Though it was a Sampo Westercon in the Bay Area, many of the con’s most interesting stories involved
The experience also confirmed I’d been bitten by the newzine bug. When I got home I took over the title and set out to print all the fannish news people felt Locus was neglecting (which was plenty even then, in only its fifth year of publication!) Organlegger failed to last only because I was a college student who simply couldn’t afford the project. The zine survived just long enough to report LASFS’ purchase of its first clubhouse — indeed, 2008 is the 35th anniversary.
If you’re someone who enjoys all the nostalgia brought on by a whiff of twiltone, don’t miss this opportunity. Bwana wants six bucks minimum. Buyer pays postage. Bidding ends February 18.
I was scrolling through SF Signal, a high-energy blog about sf in all media, when the name “Lou Tabakow” leaped off the screen. What was he doing there? You see, SF Signal is where I expect to find someone ranting that Heroes has jumped the shark, or see capsule comments directing me to the latest blog posts by sf writers. I don’t expect to see news about a famous fan of long ago, the patriarch of MidwestCon and OctoCon, one of the original founders of First Fandom.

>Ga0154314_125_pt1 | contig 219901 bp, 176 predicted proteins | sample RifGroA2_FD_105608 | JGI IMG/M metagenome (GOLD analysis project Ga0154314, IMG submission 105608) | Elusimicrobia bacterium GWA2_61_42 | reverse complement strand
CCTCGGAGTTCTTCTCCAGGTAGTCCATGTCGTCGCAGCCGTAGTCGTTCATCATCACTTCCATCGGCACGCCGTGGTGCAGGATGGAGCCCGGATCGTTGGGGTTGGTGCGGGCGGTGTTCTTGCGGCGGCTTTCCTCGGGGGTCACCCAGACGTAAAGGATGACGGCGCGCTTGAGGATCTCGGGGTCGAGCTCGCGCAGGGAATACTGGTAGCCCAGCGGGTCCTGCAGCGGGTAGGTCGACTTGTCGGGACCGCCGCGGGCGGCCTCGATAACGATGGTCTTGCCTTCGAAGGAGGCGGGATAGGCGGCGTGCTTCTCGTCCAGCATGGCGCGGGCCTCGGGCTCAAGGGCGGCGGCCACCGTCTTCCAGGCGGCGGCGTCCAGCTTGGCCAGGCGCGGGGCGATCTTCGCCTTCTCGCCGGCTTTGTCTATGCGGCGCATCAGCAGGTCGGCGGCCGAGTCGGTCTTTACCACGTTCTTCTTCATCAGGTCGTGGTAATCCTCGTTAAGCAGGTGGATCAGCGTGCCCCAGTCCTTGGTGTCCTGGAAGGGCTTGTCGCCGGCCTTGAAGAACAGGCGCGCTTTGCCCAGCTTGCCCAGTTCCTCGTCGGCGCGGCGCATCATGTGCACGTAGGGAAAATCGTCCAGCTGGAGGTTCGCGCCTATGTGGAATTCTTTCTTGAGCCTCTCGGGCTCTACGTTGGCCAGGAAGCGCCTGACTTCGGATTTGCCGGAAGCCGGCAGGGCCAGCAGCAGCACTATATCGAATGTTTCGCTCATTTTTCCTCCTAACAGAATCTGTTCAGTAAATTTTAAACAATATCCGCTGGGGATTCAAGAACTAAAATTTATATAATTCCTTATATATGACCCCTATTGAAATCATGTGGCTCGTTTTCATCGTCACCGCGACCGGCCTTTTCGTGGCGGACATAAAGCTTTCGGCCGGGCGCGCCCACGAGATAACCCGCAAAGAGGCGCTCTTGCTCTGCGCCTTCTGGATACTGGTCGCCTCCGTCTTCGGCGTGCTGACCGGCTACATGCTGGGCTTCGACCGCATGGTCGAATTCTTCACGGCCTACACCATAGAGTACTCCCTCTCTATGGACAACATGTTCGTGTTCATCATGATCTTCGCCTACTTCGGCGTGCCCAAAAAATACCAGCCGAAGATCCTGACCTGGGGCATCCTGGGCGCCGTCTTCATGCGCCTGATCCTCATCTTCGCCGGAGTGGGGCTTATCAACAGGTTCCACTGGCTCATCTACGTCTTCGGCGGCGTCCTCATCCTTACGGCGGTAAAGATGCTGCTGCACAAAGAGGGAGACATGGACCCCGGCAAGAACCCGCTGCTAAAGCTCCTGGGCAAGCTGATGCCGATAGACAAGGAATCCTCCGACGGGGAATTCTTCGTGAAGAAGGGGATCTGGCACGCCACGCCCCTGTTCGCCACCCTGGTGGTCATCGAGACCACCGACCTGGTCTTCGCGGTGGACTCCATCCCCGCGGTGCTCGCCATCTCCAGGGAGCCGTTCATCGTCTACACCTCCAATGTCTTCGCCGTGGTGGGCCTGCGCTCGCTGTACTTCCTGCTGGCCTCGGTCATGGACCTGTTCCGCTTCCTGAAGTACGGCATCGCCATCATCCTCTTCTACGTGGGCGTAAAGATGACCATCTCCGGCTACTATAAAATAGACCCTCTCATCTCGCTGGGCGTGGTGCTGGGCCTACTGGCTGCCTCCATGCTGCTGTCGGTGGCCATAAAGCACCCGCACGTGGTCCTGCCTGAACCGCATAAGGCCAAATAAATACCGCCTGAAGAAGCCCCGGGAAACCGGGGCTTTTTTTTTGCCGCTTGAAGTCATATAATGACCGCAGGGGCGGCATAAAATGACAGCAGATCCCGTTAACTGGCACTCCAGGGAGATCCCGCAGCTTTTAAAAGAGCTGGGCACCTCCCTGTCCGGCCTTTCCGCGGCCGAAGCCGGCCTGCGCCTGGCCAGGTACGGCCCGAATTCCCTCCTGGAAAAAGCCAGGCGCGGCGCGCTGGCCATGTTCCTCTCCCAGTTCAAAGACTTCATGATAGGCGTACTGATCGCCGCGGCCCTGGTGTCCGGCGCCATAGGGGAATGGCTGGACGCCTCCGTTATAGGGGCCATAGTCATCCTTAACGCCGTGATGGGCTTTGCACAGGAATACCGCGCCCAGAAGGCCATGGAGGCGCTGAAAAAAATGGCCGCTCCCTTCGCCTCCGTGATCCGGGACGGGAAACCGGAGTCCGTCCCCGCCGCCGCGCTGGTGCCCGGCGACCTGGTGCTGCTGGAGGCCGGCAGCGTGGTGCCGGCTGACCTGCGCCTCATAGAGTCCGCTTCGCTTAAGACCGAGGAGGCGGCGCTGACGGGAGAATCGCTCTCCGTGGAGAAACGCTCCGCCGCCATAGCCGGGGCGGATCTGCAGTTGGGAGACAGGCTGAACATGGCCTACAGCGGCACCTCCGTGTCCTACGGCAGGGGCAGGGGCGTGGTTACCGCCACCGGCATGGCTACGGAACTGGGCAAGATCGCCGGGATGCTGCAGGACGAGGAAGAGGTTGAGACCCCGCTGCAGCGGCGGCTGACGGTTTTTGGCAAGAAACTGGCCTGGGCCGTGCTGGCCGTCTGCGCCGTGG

What was that news? There’s a website where you can read for free “Faithfully Yours”, a good story by Tabakow that Campbell ran in Astounding (1955) and that reappeared in a collection edited by Asimov, Greenberg and Waugh, Tin Stars (1986).
Maybe somebody tipped them to the Manybooks site and coincidentally one of the current posts is Tabakow’s story. But if the folks at SF Signal recognize Tabakow as a newsworthy name, all the better. A tip of the hat to them in either case.
And all I got was this lousy ring on my bathtub…” writes Andrew Porter, sending the link to a Timesonline report about the Tolkien estate filing suit against New Line Cinema.